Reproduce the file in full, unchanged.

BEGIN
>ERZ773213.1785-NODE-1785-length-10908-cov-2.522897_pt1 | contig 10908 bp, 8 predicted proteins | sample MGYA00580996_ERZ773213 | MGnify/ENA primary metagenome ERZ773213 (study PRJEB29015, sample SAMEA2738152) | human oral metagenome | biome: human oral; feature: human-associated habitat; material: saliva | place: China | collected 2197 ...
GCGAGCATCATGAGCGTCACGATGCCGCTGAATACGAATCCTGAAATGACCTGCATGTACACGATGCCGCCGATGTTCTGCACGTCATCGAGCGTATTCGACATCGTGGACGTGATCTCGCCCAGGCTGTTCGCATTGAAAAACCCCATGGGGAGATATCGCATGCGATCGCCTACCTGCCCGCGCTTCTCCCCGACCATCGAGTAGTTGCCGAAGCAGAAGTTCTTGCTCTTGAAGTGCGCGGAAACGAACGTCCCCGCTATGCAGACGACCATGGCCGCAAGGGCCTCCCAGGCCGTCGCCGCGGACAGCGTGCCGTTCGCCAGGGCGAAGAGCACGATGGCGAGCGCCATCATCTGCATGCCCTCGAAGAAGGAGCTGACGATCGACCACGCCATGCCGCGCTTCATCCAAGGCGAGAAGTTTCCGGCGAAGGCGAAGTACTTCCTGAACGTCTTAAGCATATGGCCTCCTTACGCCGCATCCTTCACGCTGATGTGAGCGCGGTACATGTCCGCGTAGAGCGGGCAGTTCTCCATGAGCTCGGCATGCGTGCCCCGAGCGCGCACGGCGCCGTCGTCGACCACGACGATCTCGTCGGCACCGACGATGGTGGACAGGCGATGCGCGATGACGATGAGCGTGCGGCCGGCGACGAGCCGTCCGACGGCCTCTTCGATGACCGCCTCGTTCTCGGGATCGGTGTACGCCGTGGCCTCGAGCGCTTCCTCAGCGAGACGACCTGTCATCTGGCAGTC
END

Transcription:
>ERZ773213.1785-NODE-1785-length-10908-cov-2.522897_pt1 | contig 10908 bp, 8 predicted proteins | sample MGYA00580996_ERZ773213 | MGnify/ENA primary metagenome ERZ773213 (study PRJEB29015, sample SAMEA2738152) | human oral metagenome | biome: human oral; feature: human-associated habitat; material: saliva | place: China | collected 2197 ...
GCGAGCATCATGAGCGTCACGATGCCGCTGAATACGAATCCTGAAATGACCTGCATGTACACGATGCCGCCGATGTTCTGCACGTCATCGAGCGTATTCGACATCGTGGACGTGATCTCGCCCAGGCTGTTCGCATTGAAAAACCCCATGGGGAGATATCGCATGCGATCGCCTACCTGCCCGCGCTTCTCCCCGACCATCGAGTAGTTGCCGAAGCAGAAGTTCTTGCTCTTGAAGTGCGCGGAAACGAACGTCCCCGCTATGCAGACGACCATGGCCGCAAGGGCCTCCCAGGCCGTCGCCGCGGACAGCGTGCCGTTCGCCAGGGCGAAGAGCACGATGGCGAGCGCCATCATCTGCATGCCCTCGAAGAAGGAGCTGACGATCGACCACGCCATGCCGCGCTTCATCCAAGGCGAGAAGTTTCCGGCGAAGGCGAAGTACTTCCTGAACGTCTTAAGCATATGGCCTCCTTACGCCGCATCCTTCACGCTGATGTGAGCGCGGTACATGTCCGCGTAGAGCGGGCAGTTCTCCATGAGCTCGGCATGCGTGCCCCGAGCGCGCACGGCGCCGTCGTCGACCACGACGATCTCGTCGGCACCGACGATGGTGGACAGGCGATGCGCGATGACGATGAGCGTGCGGCCGGCGACGAGCCGTCCGACGGCCTCTTCGATGACCGCCTCGTTCTCGGGATCGGTGTACGCCGTGGCCTCGAGCGCTTCCTCAGCGAGACGACCTGTCATCTGGCAGTC